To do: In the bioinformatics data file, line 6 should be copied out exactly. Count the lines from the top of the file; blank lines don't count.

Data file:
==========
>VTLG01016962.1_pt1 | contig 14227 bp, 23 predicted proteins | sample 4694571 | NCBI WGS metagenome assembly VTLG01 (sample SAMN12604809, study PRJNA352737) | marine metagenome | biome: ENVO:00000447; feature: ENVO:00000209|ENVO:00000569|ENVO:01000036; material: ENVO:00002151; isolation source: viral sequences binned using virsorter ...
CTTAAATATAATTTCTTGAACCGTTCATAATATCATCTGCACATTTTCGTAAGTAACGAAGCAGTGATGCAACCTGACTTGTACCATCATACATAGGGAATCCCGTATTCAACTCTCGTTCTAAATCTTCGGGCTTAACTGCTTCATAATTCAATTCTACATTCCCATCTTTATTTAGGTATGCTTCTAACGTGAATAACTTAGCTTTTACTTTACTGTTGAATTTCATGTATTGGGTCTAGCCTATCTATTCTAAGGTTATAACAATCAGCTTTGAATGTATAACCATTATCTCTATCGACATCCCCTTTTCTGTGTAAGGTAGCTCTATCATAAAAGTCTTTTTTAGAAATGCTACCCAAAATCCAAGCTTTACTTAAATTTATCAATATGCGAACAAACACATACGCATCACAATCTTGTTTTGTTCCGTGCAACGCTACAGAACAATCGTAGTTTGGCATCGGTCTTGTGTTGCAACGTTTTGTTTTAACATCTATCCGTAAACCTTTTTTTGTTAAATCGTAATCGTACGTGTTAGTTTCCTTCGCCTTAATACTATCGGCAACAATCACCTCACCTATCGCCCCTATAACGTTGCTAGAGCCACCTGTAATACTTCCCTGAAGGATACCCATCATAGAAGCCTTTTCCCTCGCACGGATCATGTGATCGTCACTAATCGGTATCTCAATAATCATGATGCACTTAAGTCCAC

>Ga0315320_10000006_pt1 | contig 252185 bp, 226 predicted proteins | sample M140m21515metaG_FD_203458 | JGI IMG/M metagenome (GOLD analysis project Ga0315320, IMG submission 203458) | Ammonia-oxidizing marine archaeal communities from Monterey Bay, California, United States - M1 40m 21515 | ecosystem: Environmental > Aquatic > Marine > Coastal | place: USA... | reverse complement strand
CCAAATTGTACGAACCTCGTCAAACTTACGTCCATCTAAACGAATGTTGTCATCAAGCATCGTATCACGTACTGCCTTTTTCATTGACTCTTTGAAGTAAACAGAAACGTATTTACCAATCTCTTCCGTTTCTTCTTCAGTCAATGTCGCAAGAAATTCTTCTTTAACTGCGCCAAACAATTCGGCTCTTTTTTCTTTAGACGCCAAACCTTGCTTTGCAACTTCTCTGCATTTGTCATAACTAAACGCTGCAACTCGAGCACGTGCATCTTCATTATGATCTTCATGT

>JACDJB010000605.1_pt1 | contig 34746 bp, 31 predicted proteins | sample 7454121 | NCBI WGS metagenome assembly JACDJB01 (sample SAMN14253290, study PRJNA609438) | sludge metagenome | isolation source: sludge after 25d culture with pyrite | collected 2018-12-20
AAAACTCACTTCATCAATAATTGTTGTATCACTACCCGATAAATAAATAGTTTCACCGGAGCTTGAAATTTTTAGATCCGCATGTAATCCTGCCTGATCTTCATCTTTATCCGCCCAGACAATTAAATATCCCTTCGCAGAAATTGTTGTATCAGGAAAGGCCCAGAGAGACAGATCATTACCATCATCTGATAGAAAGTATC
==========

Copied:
AAAACTCACTTCATCAATAATTGTTGTATCACTACCCGATAAATAAATAGTTTCACCGGAGCTTGAAATTTTTAGATCCGCATGTAATCCTGCCTGATCTTCATCTTTATCCGCCCAGACAATTAAATATCCCTTCGCAGAAATTGTTGTATCAGGAAAGGCCCAGAGAGACAGATCATTACCATCATCTGATAGAAAGTATC